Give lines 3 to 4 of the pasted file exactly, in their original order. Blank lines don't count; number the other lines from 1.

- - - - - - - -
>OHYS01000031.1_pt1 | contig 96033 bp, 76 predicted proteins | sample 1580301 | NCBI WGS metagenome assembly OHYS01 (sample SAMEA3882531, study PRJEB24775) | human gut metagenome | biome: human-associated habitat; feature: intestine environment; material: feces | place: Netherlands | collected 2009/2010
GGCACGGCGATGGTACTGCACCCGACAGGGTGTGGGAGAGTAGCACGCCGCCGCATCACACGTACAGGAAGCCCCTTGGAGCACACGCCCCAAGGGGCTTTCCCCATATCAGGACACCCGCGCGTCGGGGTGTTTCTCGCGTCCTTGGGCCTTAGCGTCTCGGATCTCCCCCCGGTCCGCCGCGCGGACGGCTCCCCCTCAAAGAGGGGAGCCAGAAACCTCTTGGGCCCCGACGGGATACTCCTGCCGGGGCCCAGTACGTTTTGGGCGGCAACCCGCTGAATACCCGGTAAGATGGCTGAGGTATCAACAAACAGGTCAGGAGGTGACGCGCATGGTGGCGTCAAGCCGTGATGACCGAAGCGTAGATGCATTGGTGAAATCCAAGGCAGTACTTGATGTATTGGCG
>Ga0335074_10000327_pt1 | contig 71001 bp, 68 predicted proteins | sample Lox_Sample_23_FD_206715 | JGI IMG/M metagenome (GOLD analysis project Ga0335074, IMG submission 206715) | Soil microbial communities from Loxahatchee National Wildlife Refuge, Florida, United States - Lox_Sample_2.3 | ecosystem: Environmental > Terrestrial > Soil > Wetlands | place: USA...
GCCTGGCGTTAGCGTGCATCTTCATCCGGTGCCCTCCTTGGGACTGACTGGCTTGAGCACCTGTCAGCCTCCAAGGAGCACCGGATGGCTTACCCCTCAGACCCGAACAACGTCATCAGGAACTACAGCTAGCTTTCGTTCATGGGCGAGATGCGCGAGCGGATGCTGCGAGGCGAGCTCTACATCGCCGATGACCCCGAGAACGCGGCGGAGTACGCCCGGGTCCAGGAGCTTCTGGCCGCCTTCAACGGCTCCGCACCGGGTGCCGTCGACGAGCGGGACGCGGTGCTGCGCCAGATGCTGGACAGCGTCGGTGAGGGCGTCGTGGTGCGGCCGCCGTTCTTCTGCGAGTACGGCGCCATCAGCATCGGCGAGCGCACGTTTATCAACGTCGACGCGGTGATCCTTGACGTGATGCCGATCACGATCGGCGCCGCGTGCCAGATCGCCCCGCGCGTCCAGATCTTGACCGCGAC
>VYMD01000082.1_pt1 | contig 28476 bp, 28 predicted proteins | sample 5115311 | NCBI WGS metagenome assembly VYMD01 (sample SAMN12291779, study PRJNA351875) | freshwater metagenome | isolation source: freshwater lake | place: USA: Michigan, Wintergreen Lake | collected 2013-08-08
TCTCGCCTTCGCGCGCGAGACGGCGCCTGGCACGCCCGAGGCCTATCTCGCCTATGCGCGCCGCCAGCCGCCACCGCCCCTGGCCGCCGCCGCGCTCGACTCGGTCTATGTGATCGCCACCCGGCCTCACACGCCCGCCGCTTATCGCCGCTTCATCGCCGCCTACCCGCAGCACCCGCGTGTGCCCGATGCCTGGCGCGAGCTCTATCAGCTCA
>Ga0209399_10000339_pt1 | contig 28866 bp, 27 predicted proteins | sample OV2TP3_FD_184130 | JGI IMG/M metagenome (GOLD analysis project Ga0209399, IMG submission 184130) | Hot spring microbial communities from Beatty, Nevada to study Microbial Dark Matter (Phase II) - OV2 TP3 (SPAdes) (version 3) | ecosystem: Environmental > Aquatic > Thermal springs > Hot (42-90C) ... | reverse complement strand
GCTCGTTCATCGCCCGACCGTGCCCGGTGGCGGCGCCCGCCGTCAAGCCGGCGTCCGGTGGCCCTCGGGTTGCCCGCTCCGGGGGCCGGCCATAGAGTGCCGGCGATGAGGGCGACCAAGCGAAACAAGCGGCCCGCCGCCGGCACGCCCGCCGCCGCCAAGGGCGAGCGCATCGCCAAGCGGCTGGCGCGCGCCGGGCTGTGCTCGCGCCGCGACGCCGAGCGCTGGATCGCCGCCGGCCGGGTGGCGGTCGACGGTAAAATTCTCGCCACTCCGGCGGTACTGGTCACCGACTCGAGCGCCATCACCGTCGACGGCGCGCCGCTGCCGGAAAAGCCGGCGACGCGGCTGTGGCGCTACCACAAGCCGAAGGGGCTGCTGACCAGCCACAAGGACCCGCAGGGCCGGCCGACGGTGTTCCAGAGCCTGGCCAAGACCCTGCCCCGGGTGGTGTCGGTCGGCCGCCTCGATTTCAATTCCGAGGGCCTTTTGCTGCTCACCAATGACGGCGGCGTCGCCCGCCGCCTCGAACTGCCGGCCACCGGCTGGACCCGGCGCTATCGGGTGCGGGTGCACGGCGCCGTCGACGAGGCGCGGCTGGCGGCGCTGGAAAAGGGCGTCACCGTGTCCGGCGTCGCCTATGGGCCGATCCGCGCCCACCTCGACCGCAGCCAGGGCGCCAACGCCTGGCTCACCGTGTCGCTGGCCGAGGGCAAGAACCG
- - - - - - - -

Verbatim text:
>Ga0335074_10000327_pt1 | contig 71001 bp, 68 predicted proteins | sample Lox_Sample_23_FD_206715 | JGI IMG/M metagenome (GOLD analysis project Ga0335074, IMG submission 206715) | Soil microbial communities from Loxahatchee National Wildlife Refuge, Florida, United States - Lox_Sample_2.3 | ecosystem: Environmental > Terrestrial > Soil > Wetlands | place: USA...
GCCTGGCGTTAGCGTGCATCTTCATCCGGTGCCCTCCTTGGGACTGACTGGCTTGAGCACCTGTCAGCCTCCAAGGAGCACCGGATGGCTTACCCCTCAGACCCGAACAACGTCATCAGGAACTACAGCTAGCTTTCGTTCATGGGCGAGATGCGCGAGCGGATGCTGCGAGGCGAGCTCTACATCGCCGATGACCCCGAGAACGCGGCGGAGTACGCCCGGGTCCAGGAGCTTCTGGCCGCCTTCAACGGCTCCGCACCGGGTGCCGTCGACGAGCGGGACGCGGTGCTGCGCCAGATGCTGGACAGCGTCGGTGAGGGCGTCGTGGTGCGGCCGCCGTTCTTCTGCGAGTACGGCGCCATCAGCATCGGCGAGCGCACGTTTATCAACGTCGACGCGGTGATCCTTGACGTGATGCCGATCACGATCGGCGCCGCGTGCCAGATCGCCCCGCGCGTCCAGATCTTGACCGCGAC